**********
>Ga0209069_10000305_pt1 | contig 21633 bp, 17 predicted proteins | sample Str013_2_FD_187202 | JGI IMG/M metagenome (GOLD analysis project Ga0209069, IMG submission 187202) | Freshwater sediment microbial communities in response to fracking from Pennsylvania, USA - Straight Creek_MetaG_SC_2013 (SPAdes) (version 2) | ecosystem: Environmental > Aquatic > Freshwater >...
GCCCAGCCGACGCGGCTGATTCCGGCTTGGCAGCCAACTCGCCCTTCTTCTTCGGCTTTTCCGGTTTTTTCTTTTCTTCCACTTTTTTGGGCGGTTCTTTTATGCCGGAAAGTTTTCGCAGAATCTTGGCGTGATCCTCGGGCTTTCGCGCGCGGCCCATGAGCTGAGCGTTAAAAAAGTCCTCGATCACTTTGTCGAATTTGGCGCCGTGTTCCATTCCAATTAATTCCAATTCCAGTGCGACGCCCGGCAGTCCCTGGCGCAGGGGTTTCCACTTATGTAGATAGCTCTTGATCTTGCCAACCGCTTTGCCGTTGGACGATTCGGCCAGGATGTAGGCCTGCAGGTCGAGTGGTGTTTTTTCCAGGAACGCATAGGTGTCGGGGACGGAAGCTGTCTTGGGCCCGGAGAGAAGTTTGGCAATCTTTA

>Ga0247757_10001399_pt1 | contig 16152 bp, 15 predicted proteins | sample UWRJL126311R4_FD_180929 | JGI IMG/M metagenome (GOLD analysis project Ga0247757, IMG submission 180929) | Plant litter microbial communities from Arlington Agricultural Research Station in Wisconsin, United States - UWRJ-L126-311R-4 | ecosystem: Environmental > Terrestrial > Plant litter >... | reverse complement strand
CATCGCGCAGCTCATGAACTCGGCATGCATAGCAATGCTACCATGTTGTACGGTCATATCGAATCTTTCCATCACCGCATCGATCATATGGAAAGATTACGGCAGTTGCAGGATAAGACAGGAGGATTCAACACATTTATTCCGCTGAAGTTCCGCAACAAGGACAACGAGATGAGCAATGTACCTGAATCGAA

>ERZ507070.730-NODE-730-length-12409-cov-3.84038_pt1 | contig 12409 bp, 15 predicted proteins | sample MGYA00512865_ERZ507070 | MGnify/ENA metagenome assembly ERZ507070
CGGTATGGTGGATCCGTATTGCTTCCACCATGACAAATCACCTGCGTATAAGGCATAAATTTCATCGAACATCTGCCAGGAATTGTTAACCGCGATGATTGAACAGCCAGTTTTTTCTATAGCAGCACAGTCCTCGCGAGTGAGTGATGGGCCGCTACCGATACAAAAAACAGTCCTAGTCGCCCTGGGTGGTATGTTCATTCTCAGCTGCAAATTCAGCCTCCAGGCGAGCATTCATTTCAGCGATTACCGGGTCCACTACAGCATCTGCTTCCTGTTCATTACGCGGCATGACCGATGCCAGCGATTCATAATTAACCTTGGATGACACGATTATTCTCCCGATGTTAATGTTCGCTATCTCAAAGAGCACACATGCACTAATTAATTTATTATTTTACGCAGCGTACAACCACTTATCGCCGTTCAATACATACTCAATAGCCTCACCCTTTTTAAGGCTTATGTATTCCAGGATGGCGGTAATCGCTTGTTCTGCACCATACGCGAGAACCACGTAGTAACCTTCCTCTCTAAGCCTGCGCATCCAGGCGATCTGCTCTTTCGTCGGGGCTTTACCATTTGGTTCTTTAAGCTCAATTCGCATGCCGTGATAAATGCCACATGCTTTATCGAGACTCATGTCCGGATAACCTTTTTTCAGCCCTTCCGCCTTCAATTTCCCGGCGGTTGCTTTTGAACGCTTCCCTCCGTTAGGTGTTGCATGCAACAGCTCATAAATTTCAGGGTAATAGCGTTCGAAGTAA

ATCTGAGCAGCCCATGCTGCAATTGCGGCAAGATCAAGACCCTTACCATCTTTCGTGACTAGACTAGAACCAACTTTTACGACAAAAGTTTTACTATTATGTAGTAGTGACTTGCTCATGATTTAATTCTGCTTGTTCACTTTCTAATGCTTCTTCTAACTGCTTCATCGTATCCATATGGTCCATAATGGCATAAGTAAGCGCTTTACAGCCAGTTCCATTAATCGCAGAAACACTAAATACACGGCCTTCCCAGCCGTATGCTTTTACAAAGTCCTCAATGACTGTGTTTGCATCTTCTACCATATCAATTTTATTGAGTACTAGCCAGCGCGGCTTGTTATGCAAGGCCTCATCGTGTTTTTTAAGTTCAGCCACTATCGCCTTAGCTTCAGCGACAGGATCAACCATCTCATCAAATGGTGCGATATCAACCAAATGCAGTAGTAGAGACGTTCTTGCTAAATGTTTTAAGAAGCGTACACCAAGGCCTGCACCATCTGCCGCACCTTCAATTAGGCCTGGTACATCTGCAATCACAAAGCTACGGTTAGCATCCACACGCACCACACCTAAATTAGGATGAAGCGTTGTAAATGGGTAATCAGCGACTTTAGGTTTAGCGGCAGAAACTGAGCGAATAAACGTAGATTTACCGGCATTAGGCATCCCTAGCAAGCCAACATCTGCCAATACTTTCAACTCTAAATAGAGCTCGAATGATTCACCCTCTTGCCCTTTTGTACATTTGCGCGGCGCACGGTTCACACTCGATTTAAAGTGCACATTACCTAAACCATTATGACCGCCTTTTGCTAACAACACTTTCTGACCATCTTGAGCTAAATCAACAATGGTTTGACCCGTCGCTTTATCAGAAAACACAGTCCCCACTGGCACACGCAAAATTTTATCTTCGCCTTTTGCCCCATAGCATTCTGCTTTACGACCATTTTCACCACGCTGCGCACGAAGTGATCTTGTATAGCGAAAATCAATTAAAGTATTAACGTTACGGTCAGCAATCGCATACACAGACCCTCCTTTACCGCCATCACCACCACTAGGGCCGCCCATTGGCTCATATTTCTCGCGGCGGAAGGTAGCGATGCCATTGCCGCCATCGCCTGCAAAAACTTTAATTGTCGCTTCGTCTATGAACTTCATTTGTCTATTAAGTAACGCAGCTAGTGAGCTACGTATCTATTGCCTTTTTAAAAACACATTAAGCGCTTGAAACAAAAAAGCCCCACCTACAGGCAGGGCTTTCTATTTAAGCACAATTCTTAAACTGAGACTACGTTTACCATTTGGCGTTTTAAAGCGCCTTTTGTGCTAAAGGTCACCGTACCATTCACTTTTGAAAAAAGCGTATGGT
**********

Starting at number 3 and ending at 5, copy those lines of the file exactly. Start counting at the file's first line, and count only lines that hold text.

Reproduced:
>Ga0247757_10001399_pt1 | contig 16152 bp, 15 predicted proteins | sample UWRJL126311R4_FD_180929 | JGI IMG/M metagenome (GOLD analysis project Ga0247757, IMG submission 180929) | Plant litter microbial communities from Arlington Agricultural Research Station in Wisconsin, United States - UWRJ-L126-311R-4 | ecosystem: Environmental > Terrestrial > Plant litter >... | reverse complement strand
CATCGCGCAGCTCATGAACTCGGCATGCATAGCAATGCTACCATGTTGTACGGTCATATCGAATCTTTCCATCACCGCATCGATCATATGGAAAGATTACGGCAGTTGCAGGATAAGACAGGAGGATTCAACACATTTATTCCGCTGAAGTTCCGCAACAAGGACAACGAGATGAGCAATGTACCTGAATCGAA

>ERZ507070.730-NODE-730-length-12409-cov-3.84038_pt1 | contig 12409 bp, 15 predicted proteins | sample MGYA00512865_ERZ507070 | MGnify/ENA metagenome assembly ERZ507070